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Giving New Meaning to Valentine's Day

Image of a young girl choosing a stuffed bear. Valentine's Day, Raleigh Psychotherapy, counseling, Katherine Broadway, MDiv, LPC

“I hate Valentine’s Day. It is nothing but a Hallmark holiday designed to make money...and to make people feel bad if they are not in a marriage or some kind of couple. I wish there was some way to call it off.”

I have heard this in one way or another for years. In fact, I've probably said something like that myself at some point in my personal history. Here's something to consider: Valentine’s Day comes every year, so why not create a positive meaning for yourself?

The Beatles sang, “All we need is love.” That is not the whole truth, but the world could do with a lot more expressions of love. We have a nationally-recognized holiday designate to celebrate love. Rather than feeling left, out, why shouldn't we revise what it is all about and make it meaningful to each of us?

What else can Valentine's Day celebrate?

To limit Valentine's Day to a celebration of romantic love is to miss a great opportunity to appreciate all types of love. So let's step back and consider a few things we may overlook.

Holidays in general are a time to celebrate and make connections. We can be cynical, in this case focusing on the negative aspects of commercialism associated with the day, or we can rewrite the meaning we assign to Valentine's Day. Think of the connections you have in your life, not only to people, but to places, to your pets, to your favorite book or a thread-bare sweater. Think about how those make you feel.

Consider your relationships, and don't limit yourself to your romantic ones (or lack thereof). I know a woman who has worked with a particular co-worker for years. These two women love each other dearly. They have laughed together, cried together, and helped one another make it through the ups and downs of life. They never see one another socially, but consider this relationship one of the most important they have. That is a relationship to recognize and celebrate.

There are other relationships where the people involved love one another deeply, yet are struggling and in conflict. This happens between husband and wives, boyfriends and girlfriends, parents and children, good friends and co-workers. Are those relationships to be forgotten and ignored on the day designed to celebrate love?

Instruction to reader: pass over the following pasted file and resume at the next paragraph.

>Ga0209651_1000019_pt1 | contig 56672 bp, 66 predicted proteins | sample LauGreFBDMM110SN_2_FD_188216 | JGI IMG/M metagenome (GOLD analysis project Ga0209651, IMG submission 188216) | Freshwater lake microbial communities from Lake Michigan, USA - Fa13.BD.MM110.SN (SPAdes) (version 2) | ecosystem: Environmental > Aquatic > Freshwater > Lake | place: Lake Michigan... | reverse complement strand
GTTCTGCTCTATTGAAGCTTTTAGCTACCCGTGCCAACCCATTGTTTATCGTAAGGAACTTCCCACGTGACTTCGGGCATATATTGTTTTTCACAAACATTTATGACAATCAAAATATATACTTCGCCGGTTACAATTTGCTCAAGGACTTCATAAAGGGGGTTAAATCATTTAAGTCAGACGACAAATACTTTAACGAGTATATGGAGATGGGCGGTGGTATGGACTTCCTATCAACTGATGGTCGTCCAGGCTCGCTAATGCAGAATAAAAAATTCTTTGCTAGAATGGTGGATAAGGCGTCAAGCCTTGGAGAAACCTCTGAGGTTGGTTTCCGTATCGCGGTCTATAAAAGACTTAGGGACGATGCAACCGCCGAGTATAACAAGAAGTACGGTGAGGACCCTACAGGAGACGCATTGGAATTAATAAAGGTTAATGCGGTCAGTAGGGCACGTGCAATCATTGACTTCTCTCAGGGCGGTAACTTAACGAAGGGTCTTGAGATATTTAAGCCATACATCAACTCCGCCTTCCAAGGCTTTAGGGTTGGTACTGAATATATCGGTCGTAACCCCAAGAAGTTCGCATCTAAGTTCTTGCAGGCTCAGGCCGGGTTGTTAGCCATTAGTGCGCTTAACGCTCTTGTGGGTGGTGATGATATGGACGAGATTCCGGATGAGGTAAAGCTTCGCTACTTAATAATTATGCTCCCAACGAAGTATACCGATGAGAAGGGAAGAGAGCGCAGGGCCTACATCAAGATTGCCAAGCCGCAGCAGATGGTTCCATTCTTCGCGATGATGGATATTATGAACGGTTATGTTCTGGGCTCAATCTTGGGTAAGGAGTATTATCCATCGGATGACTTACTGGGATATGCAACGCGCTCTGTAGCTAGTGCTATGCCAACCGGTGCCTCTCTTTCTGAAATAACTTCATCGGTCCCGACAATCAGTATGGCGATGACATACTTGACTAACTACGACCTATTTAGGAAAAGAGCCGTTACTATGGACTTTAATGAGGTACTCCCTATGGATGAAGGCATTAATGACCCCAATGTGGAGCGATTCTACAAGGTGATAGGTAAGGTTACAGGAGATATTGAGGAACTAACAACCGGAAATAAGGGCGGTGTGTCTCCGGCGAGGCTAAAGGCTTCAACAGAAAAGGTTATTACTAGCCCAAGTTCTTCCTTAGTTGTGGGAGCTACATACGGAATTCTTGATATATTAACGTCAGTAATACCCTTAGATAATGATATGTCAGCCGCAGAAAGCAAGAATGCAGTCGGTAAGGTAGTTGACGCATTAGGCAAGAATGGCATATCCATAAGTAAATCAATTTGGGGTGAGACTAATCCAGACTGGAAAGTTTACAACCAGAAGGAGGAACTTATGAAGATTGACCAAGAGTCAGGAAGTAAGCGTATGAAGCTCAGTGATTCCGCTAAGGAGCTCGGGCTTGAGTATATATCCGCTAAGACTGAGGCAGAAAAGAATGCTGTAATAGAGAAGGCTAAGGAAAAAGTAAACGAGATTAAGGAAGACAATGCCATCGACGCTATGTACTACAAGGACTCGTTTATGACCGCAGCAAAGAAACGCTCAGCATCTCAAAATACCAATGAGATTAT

We do not throw people and relationships away because of disappointment, pain and hurt. Conflict is part of love. You cannot love someone and avoid conflict. The more you love, the more important the conflict is. It is vitally important to celebrate that love in the good times and in the painful, angry times.

Showing Love and Feeling Loved

Now that you are starting to expand your definition of what you can recognize on Valentine's Day, how will you celebrate it? Will that happen alone or with friends? At home or out on the town?

Here are three suggestions to help you show love and feel loved on Valentine's Day and all year long.

1. Make a list of all the people, pets, places and things you love.

Do you have a pet? Think how much your love for your pet and how its love for you enriches your life.

Do you have a place you love? A place that makes you feel better to think about or when you are there? Take the time to go visit that place. If that's not possible, take time to reminisce about why it makes you feel so good.

What are the special relationships in your life? A grandchild, a dear friend, a coworker who has helped you, a minister or someone in the helping professions? Take time to remember how fortunate you are to have that person in your life.

Are you in a romantic relationship in conflict? Celebrate it anyway. You may not feel it now but you have love for that person.

Are you in conflict with a family member? Remember the love you have for that person. If you cannot express your love directly, in some way celebrate their life.

2. Keep your expressions of love and appreciation simple.

A simple expression of love is powerful and will lower the anxiety of getting it right. Talk to the important people in your life and agree to keep it simple this year. Concentrate more on the person than the gift.

3.Write a note.

Instead of buying a card, use a simple note card to say how you feel. You do not have to fill up the whole card. Writing simple sentences on a 5×7 card with a hand-drawn heart means a lot. A few examples:

“I love you.”

“You're important to me.”

“I am glad you are in my life.”

“You make me laugh. Thank you.”

I once knew a woman who wrote all the qualities and attributes she loved about her friend in a birthday card. Why not do something like that for someone you love? It makes a great gift.

If you feel so inclined write a longer message and read it aloud. Expressing your love and gratitude for the people in your life gives Valentine's Day meaning, the day does not make the meaning.

Some consider February the month of love. Certainly, a month is a short time to ponder and reflect on what love means to you, what it means to love another, and how we show people that we love them. Even so, that doesn't mean it's a simple process. Are you struggling with your feelings around relationships and Valentine's Day? Call me I can help. (919-881-2001)


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